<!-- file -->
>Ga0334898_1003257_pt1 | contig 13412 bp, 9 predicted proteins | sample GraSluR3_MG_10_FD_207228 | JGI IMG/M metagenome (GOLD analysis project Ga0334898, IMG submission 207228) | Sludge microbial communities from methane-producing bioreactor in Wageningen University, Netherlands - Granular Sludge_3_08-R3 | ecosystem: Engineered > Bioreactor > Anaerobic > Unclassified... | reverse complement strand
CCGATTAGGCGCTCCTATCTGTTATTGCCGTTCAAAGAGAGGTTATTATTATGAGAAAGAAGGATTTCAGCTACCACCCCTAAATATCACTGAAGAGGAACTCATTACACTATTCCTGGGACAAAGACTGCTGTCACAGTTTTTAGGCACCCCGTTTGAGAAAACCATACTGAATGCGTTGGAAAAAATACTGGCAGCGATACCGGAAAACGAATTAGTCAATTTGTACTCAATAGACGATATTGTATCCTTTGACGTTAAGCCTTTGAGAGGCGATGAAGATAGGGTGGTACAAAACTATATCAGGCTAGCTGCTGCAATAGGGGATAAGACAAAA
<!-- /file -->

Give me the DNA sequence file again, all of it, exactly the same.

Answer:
>Ga0334898_1003257_pt1 | contig 13412 bp, 9 predicted proteins | sample GraSluR3_MG_10_FD_207228 | JGI IMG/M metagenome (GOLD analysis project Ga0334898, IMG submission 207228) | Sludge microbial communities from methane-producing bioreactor in Wageningen University, Netherlands - Granular Sludge_3_08-R3 | ecosystem: Engineered > Bioreactor > Anaerobic > Unclassified... | reverse complement strand
CCGATTAGGCGCTCCTATCTGTTATTGCCGTTCAAAGAGAGGTTATTATTATGAGAAAGAAGGATTTCAGCTACCACCCCTAAATATCACTGAAGAGGAACTCATTACACTATTCCTGGGACAAAGACTGCTGTCACAGTTTTTAGGCACCCCGTTTGAGAAAACCATACTGAATGCGTTGGAAAAAATACTGGCAGCGATACCGGAAAACGAATTAGTCAATTTGTACTCAATAGACGATATTGTATCCTTTGACGTTAAGCCTTTGAGAGGCGATGAAGATAGGGTGGTACAAAACTATATCAGGCTAGCTGCTGCAATAGGGGATAAGACAAAA